Vegan diet for you and your children

Updated: May 11

Julie, our registered associate nutritionist, helps you to understand the importance of nutritional intake on a vegan diet.




Veganuary supported more than half a million people to try vegan during their campaign in 2021and more than 825 new vegan products and menus were launched for Veganuary 2021.

Does following a vegan diet interest you, but do you have concerns about whether you and your children are getting the correct nutrients in your diet to thrive? Following a vegan lifestyle can provide us with a variety of nutritious foods for supporting growth and development, lets take a closer look….

  • Firstly, whole food plant-based diets tend to be less energy-dense so cramming the high number of calories into a child’s diet can be a challenge. Additionally, there may be issues surrounding picky eaters and food refusal.

  • Secondly, there are many vegan junk foods on the market that are high in salt, sugar and saturated fats, so ensure you look at the traffic light labelling before buying.

  • Energy and Carbohydrates – young children are always on the move. Choose iron-rich foods such as dried fruit for snacks, nut butter on wholemeal toast, fortified breakfast cereals, berries or kiwi fruit and combine with foods high in vitamin C. A glass of their favourite juice at breakfast is ideal as well as enjoying a varied range of fruit and vegetables.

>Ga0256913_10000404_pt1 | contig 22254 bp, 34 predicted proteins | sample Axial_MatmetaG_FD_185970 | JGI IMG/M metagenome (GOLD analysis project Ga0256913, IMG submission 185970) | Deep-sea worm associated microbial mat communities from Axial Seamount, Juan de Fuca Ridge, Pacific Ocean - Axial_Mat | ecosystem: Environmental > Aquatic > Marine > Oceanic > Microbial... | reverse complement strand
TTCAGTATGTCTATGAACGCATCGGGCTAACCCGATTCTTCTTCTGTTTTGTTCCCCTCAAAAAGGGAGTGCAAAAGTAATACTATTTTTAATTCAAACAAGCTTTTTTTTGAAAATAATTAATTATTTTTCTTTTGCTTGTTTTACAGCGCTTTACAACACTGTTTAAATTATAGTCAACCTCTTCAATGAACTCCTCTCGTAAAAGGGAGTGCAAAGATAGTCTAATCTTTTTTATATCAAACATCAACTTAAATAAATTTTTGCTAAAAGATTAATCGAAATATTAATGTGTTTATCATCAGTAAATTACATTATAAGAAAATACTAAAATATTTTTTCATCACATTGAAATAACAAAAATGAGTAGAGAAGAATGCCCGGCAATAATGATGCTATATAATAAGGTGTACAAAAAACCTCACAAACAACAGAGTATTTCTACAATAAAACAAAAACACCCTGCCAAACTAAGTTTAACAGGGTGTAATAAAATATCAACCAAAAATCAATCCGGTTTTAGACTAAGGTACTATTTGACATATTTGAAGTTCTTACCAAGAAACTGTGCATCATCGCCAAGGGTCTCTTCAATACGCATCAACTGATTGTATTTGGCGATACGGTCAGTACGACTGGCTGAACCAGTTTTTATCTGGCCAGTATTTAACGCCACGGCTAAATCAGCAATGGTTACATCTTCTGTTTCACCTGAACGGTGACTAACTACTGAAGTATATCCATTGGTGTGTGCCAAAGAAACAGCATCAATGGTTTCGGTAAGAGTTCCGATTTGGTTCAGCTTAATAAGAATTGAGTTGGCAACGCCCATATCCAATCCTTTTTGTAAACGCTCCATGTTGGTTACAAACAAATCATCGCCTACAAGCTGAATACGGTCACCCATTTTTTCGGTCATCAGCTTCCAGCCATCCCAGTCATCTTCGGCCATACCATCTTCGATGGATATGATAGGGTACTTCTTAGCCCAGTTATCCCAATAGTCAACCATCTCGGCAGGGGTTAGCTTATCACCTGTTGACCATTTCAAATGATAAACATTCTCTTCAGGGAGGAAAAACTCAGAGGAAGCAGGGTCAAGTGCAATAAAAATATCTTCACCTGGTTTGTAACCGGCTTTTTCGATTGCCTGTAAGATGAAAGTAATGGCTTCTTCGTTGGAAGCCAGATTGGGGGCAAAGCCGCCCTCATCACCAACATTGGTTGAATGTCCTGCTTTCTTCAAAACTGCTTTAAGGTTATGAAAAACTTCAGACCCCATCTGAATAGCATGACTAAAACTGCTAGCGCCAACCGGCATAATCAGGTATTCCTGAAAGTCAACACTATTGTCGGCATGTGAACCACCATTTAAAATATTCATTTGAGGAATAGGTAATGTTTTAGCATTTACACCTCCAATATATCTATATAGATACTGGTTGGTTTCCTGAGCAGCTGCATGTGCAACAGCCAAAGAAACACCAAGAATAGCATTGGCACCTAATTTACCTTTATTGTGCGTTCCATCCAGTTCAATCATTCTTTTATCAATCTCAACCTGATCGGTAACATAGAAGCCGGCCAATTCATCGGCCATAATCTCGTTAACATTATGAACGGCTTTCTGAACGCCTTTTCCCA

• Protein – plants contain a wide variety of proteins; however, these are not as efficiently absorbed as animal protein so let’s look further… Protein support with muscle growth and repair, crucial; for healthy bone development as well as energy. Plant proteins, such as beans, peas and sweetcorn also contribute to your five a day as well as boosting fibre intake.

  • Vitamin B12 – some benefits of B12 are to support immunity, reduce tiredness, energy release & mood. Meat and dairy are prime sources, however, there is a range of fortified foods such as spreads, breakfast cereals, plant-based milk, yoghurts, marmite, or vegemite. Generally, it is advised to take a B12 supplement (Vegan society).

  • Omega 3 – essential for brain development, heart health, vision, and bone health. Great sources include nuts, seeds and rapeseed oil which contains around 10 times more omega 3 than olive oil!

  • Calcium without dairy – a lack of calcium can lead to weak bones and teeth. Look for fortified plant-based milk, yoghurt and cheese and did you know that calcium can sink to the bottom of the non-dairy drink, so ensure you shake the carton!!

If you would like to take part in this years Veganuary take a look here: Try Vegan With Us | Vegan Challenge | Veganuary

Why not book a free 15-minute discovery call with Julie today to talk about your individual requirements? About


Julie is an Associate Registered Nutritionist and believes in providing a personalised approach to her clients to help them reach their health and lifestyle goals. Julie has experience working with clients on a one to one basis to support digestive disorders, weight management and women’s health, in addition, Julie is a qualified chef and lecturer, and is able to support clients with their culinary skills, education and training.



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